Karnataka Information Technology Minister Priyank Kharge on Thursday announced a framework for setting up a fact-checking unit to combat fake news.
The government’s fact-checking unit aims to hunt for misinformation, disinformation and malinformation (MDM) in English, Kannada and other regional languages.
The announcement comes after Karnataka Police booked television anchor and right wing journalist Sudhir Chaudhary for allegedly conspiring to disrupt communal harmony through a show he had hosted on the Aaj Tak channel.
The unit will rely on primary sources wherever available; disclose all sources referred; provide all available and unambiguous information where facts are not clear; and provide details of the methodology adopted and transparent corrections when new facts come to light.
“We are not introducing any new law or amending any rules to debunk fake news. We are working in the existing framework of the IT rules to curb misinformation and disinformation. The need to fight misinformation and disinformation has been reiterated by the chief justice of India, Election Commission Chief and even the prime minister himself,” Kharge said.
He went on to say: “We are not here to put people behind bars or to curtail press freedom or to control the narrative. All we want to do is to inform people whether the content is false or true.”
“The platform will serve as a deterrent against misinformation which is of public interest. The fact checking unit will soon be effective,” he added.
Kharge also said that the framework was reviewed by Chief Minister Siddaramaiah and technical experts.
The government has proposed a comprehensive approach involving various stakeholders, including the public, fact-checking agencies, state and Union governments, and social media platforms to combat the spread of fake news. This framework emphasizes that any questionable content submitted by the public will be forwarded to fact-checking agencies for initial examination. Subsequently, the content will undergo a thorough analysis and initial review, after which a conclusion will be reached. This conclusion will then undergo scrutiny by the state government before being made available to the public. In cases where the questionable content warrants legal action, the state government will file a formal complaint. If the content violates a social media platform’s public policy and needs to be removed, the government will instruct the platform to take it down.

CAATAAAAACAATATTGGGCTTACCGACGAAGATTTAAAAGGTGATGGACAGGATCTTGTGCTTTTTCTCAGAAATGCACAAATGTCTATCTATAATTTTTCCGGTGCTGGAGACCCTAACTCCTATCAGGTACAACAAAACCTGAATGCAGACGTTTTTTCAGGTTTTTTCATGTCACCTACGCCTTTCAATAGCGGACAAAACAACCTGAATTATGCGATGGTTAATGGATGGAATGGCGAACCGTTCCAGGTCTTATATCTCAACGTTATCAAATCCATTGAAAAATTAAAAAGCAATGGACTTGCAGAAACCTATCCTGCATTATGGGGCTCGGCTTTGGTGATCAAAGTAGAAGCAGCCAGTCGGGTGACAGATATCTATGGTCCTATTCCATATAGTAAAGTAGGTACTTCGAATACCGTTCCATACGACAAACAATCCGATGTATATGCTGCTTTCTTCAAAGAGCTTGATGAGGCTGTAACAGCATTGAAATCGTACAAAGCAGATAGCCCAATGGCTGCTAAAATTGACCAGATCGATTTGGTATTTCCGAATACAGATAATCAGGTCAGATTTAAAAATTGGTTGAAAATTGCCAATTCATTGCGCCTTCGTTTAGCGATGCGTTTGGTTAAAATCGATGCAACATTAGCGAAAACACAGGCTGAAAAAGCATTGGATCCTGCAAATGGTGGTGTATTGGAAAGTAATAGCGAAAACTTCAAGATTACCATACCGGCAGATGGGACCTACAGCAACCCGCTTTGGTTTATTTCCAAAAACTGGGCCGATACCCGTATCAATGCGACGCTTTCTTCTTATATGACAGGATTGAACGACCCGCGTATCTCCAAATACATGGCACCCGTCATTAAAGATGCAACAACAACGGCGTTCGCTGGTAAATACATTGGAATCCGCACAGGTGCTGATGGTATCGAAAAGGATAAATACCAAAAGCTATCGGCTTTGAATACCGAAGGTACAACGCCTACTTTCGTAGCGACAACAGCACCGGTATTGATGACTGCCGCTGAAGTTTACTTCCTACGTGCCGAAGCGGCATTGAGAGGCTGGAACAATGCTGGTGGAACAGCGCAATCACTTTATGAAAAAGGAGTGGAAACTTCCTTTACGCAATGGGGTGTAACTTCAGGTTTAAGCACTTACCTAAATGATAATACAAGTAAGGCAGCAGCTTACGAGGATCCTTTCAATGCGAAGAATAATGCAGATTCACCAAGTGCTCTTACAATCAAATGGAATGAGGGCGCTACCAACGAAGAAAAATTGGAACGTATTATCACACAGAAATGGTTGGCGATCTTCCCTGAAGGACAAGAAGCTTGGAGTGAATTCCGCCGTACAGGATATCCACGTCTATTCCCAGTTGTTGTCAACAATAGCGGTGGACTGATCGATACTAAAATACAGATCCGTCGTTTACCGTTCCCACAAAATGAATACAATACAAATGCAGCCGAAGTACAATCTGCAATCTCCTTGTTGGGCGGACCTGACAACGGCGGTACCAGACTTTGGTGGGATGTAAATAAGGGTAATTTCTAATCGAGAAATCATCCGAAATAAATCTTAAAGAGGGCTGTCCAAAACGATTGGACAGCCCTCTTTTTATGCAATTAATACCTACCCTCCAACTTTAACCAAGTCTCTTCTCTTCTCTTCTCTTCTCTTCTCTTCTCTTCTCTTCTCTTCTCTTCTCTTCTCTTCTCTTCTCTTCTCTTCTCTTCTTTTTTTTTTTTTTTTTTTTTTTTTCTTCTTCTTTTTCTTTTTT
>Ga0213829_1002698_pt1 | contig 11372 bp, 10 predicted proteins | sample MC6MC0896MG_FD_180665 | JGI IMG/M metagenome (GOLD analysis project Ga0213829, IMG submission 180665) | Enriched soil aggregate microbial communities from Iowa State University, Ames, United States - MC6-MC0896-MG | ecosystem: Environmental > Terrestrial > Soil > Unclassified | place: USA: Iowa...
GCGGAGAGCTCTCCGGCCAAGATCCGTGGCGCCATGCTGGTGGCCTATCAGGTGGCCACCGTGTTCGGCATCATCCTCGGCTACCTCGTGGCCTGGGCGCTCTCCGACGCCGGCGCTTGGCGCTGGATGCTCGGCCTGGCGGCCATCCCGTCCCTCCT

The fact-checking unit is composed of three main components: an oversight committee, a dedicated point of contact (SPOC) review unit, and nodal officers.
The oversight committee comprises prominent figures such as the heads of the departments of information technology, biotechnology, and science and technology; the ADGP (intelligence) and ADGP (CID); a representative from the department of information and public relations; the managing director of the Karnataka Innovation and Technology Society; the dean specializing in electrical, electronics, and computer science at Bengaluru IISC; an additional advocate-general; the center head of CySecK, a center of excellence in cyber security affiliated with the Karnataka State Council for Science and Technology; and representatives from civil society.
Within the review SPOC unit, a superintendent of police (intelligence) will be appointed by the home department.
The nodal officers consist of three teams: a fact-checking team responsible for conducting fact-checks and managing communications and outreach; an analytics team tasked with monitoring the information ecosystem and providing early intelligence to the fact-checking teams; and a capacity-building team responsible for organizing awareness campaigns and developing applications to enhance the ecosystem.